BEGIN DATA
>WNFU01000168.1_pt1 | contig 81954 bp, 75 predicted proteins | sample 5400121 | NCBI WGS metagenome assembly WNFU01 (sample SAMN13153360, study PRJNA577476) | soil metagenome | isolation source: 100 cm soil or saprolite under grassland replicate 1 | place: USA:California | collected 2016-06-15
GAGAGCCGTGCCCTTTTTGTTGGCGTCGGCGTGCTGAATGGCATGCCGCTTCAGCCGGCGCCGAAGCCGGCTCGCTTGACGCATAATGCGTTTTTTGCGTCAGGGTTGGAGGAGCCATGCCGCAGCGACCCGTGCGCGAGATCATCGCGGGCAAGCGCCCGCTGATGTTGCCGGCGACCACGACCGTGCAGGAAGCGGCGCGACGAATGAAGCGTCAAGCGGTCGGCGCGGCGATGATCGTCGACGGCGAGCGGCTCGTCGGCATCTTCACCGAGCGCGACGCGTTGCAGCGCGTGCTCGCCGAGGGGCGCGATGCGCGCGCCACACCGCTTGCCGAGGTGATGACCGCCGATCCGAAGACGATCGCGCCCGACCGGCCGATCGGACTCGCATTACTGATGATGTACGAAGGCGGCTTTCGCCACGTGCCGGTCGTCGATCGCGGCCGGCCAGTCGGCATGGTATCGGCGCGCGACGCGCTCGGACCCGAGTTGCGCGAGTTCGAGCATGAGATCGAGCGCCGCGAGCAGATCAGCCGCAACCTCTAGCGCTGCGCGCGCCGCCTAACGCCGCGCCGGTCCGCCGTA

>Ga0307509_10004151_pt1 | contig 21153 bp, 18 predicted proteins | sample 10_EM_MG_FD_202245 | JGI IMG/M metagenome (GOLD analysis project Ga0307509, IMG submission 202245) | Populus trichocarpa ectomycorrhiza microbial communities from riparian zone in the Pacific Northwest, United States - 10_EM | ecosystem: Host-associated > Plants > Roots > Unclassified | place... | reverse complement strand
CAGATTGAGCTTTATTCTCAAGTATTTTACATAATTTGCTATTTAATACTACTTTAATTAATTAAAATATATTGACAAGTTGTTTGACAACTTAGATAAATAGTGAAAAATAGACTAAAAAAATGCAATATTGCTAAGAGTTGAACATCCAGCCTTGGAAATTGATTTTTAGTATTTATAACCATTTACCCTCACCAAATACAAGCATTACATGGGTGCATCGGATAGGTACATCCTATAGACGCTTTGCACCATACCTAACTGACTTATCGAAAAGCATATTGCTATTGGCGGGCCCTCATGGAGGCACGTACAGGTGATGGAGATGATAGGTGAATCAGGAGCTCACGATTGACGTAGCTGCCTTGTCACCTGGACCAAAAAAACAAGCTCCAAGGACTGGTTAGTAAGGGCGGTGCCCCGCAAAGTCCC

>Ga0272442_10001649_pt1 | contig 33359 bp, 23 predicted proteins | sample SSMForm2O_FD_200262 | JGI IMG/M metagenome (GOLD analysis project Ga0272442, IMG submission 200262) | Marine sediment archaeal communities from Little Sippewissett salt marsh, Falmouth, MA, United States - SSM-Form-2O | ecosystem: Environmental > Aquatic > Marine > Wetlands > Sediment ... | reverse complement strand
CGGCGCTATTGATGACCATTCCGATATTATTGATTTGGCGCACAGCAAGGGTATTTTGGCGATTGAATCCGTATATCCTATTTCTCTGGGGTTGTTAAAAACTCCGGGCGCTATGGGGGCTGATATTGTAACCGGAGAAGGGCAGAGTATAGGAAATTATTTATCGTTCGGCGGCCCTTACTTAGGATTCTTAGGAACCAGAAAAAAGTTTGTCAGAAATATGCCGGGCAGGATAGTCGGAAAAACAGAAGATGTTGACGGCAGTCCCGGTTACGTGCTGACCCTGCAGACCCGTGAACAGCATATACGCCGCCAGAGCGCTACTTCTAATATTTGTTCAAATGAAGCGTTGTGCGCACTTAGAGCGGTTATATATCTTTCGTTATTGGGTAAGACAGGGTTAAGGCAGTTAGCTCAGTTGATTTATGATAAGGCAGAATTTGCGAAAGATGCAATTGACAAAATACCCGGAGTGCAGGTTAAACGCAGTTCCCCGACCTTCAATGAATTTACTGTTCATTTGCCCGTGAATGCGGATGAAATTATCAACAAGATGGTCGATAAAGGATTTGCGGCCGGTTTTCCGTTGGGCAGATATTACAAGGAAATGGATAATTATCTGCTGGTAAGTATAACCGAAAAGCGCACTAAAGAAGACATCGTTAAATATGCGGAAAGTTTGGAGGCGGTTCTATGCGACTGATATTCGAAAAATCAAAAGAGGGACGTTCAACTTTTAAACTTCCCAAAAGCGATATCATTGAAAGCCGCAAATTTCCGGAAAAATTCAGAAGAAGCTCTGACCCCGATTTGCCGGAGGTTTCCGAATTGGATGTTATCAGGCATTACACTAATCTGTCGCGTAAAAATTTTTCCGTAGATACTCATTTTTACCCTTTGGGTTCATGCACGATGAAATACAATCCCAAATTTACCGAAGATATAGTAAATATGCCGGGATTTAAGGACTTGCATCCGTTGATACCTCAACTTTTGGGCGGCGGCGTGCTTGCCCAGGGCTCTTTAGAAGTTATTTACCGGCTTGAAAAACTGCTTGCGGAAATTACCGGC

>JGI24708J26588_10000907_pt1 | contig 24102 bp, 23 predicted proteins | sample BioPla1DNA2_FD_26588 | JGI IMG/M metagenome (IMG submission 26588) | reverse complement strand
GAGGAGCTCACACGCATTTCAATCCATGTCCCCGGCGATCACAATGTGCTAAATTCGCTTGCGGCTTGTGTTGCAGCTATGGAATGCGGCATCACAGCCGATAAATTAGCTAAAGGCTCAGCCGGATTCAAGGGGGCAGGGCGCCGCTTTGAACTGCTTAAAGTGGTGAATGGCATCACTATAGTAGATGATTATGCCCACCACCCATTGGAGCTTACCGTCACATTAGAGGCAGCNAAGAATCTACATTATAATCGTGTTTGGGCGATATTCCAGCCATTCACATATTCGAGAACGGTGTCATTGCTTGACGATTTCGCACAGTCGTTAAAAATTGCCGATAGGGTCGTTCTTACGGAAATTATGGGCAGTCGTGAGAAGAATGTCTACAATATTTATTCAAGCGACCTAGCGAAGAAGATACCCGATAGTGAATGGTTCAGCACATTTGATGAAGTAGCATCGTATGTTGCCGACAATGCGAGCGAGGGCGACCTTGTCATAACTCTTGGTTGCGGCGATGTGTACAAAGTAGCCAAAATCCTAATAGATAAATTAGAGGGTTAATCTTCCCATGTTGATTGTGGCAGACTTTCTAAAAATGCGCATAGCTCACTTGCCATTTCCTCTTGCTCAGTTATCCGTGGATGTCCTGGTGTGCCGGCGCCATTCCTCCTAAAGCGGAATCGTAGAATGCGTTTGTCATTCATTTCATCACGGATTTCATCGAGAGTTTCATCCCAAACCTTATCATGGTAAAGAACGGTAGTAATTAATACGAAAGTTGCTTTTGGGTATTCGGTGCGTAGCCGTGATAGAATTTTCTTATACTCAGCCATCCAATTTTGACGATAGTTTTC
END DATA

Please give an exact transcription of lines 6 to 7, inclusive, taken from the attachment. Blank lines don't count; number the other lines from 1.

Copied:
CGGCGCTATTGATGACCATTCCGATATTATTGATTTGGCGCACAGCAAGGGTATTTTGGCGATTGAATCCGTATATCCTATTTCTCTGGGGTTGTTAAAAACTCCGGGCGCTATGGGGGCTGATATTGTAACCGGAGAAGGGCAGAGTATAGGAAATTATTTATCGTTCGGCGGCCCTTACTTAGGATTCTTAGGAACCAGAAAAAAGTTTGTCAGAAATATGCCGGGCAGGATAGTCGGAAAAACAGAAGATGTTGACGGCAGTCCCGGTTACGTGCTGACCCTGCAGACCCGTGAACAGCATATACGCCGCCAGAGCGCTACTTCTAATATTTGTTCAAATGAAGCGTTGTGCGCACTTAGAGCGGTTATATATCTTTCGTTATTGGGTAAGACAGGGTTAAGGCAGTTAGCTCAGTTGATTTATGATAAGGCAGAATTTGCGAAAGATGCAATTGACAAAATACCCGGAGTGCAGGTTAAACGCAGTTCCCCGACCTTCAATGAATTTACTGTTCATTTGCCCGTGAATGCGGATGAAATTATCAACAAGATGGTCGATAAAGGATTTGCGGCCGGTTTTCCGTTGGGCAGATATTACAAGGAAATGGATAATTATCTGCTGGTAAGTATAACCGAAAAGCGCACTAAAGAAGACATCGTTAAATATGCGGAAAGTTTGGAGGCGGTTCTATGCGACTGATATTCGAAAAATCAAAAGAGGGACGTTCAACTTTTAAACTTCCCAAAAGCGATATCATTGAAAGCCGCAAATTTCCGGAAAAATTCAGAAGAAGCTCTGACCCCGATTTGCCGGAGGTTTCCGAATTGGATGTTATCAGGCATTACACTAATCTGTCGCGTAAAAATTTTTCCGTAGATACTCATTTTTACCCTTTGGGTTCATGCACGATGAAATACAATCCCAAATTTACCGAAGATATAGTAAATATGCCGGGATTTAAGGACTTGCATCCGTTGATACCTCAACTTTTGGGCGGCGGCGTGCTTGCCCAGGGCTCTTTAGAAGTTATTTACCGGCTTGAAAAACTGCTTGCGGAAATTACCGGC

>JGI24708J26588_10000907_pt1 | contig 24102 bp, 23 predicted proteins | sample BioPla1DNA2_FD_26588 | JGI IMG/M metagenome (IMG submission 26588) | reverse complement strand